( This is one chapter from the limited edition SwitchFoot 3 book)
Wayne Lynch: It was just me, there was no one else. (Laughs) They stole everything off me and I am bitter and twisted. The Hawaiians were making short boards in the 1800s. In Australia, I suppose we have to talk about that part of it, but I think there was a lot going on everywhere that people don’t realise. For example, when I got to Puerto Rico for the World Titles in 1968, now I know magazines and people had been talking about shorter boards and there was a certain momentum and inspiration about going shorter and changing design. In the ‘Evolution’ movie by Paul Witzig there is a shot, very quick shot of a guy not surfing very well, wide stance and a bit uncoordinated, and I reckon his board is about five foot six. There was a lot going on that we don’t talk about or acknowledge because it is difficult and it doesn’t suit many agendas.
There is no question that Bob McTavish was inspirational and at a point around the ‘Plastic Machine’ really did do something that made us all think. After that moment there was quite a few people who picked up and evolved design and surfing beyond Bob McTavish.
Midget Farrelly in his own right was heading off in a direction. I was doing the same, working with Wayne Dale in South Australia, who ... probably no one even knows about Wayne Dale. He was a great surfer, I think a State Champion a few times – there is a whole history about South Australia that isn’t really known. John Arnold too. Wayne Dale was a very thoughtful and dedicated shaper. Ted Spencer was obsessive about it. Deep down I have enormous respect for Ted Spencer. His surfing was unbelievable. We all suffered days when we didn’t surf that great and other days we were just on. I don’t think there is footage in those early years that really show how good Ted was as a surfer, which is a shame because I think people would be surprised at just how good he was when he was on.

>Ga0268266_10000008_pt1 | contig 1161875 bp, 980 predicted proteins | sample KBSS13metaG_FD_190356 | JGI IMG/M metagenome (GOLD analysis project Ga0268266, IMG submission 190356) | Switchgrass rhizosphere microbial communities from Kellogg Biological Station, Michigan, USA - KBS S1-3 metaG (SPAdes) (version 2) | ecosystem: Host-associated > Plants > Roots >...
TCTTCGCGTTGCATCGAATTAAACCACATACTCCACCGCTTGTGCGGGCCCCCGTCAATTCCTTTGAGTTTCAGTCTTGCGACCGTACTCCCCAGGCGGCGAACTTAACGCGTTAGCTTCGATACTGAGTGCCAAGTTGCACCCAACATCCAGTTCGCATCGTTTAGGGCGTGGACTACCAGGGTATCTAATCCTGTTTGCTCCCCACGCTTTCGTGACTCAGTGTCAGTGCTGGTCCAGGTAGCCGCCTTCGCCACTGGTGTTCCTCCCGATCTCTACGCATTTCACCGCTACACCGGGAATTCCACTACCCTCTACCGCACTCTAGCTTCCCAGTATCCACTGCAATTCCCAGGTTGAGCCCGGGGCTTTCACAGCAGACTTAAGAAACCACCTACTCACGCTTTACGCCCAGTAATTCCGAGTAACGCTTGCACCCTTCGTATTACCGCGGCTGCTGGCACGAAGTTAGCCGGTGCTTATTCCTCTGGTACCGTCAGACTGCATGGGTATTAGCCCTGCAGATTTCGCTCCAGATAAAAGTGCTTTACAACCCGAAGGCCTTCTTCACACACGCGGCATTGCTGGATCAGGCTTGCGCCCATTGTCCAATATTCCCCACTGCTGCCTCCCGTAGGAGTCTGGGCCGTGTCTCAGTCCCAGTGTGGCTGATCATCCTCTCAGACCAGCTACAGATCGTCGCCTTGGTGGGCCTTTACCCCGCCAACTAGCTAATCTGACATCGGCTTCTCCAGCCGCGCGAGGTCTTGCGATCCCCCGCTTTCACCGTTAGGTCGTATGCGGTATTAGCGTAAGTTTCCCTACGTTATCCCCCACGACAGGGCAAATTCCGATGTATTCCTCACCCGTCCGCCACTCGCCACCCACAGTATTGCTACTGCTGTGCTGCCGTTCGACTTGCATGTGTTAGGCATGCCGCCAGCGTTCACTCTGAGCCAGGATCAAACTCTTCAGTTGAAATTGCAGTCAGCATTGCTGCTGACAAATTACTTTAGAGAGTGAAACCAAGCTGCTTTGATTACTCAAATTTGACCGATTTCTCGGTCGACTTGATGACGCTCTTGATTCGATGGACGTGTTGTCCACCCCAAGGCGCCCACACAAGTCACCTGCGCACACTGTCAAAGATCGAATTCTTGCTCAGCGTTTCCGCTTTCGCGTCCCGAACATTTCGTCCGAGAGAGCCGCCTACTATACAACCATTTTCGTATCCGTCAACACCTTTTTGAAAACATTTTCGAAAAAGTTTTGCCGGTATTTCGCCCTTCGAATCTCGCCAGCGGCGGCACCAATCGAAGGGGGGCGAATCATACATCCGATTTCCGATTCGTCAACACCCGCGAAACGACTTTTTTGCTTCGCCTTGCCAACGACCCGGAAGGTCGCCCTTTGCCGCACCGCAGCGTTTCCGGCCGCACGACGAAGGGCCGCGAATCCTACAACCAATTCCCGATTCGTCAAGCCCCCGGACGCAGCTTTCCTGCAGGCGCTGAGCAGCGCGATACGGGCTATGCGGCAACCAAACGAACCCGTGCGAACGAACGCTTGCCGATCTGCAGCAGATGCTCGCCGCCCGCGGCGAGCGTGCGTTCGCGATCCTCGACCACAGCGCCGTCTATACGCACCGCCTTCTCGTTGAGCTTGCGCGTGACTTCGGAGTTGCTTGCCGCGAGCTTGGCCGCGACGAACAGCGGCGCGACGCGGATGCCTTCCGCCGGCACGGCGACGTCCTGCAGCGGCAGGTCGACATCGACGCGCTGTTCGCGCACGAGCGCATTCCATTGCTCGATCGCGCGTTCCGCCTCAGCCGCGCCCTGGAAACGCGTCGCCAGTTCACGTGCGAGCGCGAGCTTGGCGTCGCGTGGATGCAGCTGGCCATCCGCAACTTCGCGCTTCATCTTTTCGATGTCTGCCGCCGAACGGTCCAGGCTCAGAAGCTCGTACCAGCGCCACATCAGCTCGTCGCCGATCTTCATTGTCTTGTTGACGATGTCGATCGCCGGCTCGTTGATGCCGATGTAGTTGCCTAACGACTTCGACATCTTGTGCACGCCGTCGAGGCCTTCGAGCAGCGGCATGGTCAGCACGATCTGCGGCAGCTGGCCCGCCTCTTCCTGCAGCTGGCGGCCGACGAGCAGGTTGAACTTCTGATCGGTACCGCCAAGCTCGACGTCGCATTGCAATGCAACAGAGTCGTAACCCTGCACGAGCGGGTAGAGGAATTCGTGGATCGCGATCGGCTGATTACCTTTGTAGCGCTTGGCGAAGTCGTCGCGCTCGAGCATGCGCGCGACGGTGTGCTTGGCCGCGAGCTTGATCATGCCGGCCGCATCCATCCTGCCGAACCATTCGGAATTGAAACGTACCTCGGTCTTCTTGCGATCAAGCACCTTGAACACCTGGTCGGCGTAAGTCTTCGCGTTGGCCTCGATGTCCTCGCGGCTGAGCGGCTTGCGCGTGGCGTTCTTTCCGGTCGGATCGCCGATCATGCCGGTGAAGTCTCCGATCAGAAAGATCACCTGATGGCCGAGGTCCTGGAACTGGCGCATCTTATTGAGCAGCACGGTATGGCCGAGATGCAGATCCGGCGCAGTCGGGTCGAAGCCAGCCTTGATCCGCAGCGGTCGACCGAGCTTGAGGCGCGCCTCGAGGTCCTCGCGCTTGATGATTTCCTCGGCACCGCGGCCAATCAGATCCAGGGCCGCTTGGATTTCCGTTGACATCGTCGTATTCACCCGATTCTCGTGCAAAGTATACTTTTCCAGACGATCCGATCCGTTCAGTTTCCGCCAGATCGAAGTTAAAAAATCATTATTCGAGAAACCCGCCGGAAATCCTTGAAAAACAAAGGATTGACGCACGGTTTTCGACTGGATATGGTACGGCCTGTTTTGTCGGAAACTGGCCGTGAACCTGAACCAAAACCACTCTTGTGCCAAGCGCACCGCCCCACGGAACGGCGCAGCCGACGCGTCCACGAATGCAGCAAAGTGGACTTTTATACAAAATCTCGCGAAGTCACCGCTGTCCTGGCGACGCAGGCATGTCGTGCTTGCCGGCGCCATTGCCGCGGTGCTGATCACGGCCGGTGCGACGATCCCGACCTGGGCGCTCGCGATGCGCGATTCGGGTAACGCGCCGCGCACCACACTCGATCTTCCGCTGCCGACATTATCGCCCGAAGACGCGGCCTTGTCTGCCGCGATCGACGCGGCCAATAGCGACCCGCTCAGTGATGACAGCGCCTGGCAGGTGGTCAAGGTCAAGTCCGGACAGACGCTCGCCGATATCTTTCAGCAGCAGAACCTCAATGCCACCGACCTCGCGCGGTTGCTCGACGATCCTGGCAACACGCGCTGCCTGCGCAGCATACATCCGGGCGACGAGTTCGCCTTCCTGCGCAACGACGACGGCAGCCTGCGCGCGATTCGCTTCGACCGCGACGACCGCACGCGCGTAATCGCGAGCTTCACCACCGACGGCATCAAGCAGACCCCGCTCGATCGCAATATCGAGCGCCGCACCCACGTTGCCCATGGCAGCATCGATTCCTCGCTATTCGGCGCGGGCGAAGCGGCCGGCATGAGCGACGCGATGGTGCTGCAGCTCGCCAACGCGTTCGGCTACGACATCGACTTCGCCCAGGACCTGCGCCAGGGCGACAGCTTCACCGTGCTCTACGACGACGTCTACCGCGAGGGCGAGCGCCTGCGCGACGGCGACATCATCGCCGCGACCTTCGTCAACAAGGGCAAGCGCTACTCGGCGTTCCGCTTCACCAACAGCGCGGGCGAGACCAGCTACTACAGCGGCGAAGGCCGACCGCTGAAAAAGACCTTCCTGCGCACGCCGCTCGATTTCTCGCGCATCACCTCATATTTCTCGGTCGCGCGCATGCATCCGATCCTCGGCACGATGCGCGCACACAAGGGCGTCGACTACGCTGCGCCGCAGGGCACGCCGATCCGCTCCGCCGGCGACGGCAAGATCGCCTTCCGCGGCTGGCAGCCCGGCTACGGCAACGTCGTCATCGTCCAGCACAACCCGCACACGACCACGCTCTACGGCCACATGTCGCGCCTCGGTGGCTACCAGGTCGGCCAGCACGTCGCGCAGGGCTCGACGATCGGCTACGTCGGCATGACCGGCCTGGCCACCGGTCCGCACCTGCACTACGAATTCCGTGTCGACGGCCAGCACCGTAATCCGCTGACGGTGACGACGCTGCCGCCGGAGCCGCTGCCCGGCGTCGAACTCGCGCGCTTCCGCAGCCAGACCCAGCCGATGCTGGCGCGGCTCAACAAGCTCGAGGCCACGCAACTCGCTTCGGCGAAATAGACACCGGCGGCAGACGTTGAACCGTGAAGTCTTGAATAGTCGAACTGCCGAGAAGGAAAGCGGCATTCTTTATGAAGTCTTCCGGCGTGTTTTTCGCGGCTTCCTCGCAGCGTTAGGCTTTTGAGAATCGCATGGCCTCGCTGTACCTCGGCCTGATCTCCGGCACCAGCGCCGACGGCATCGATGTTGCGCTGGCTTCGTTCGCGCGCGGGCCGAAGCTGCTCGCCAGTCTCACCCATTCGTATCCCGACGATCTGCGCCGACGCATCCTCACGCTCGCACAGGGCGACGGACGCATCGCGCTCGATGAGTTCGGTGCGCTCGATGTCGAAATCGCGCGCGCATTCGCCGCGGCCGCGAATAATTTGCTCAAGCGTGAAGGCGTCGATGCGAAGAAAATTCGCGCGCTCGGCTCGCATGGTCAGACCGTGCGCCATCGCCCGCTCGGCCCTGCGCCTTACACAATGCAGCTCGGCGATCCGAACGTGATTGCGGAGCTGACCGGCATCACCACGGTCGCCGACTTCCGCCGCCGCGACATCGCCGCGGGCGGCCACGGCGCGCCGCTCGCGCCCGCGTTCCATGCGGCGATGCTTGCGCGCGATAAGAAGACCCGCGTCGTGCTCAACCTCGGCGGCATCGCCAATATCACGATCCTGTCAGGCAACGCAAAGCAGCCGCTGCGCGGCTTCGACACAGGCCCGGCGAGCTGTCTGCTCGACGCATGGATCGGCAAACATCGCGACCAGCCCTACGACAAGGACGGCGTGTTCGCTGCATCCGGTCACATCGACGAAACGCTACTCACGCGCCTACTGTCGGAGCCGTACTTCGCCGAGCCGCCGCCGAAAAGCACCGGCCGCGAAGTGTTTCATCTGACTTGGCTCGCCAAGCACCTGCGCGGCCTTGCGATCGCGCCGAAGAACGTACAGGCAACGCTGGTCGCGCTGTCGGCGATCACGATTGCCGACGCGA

The late 1960s were just part of a bigger picture and really we didn’t know what we were doing at the time – a lot of the boards were junk. We weren’t recording what we were doing in a way that we could build off the components that worked. Sometimes you would completely lose what you had already established that was right, but you didn’t know it. We might not have been sure what component it was that was making the board work. There was a lot of mistakes and oppressive periods where things weren’t working for a few months. The amount of effort and dedication it took, people wouldn’t realise.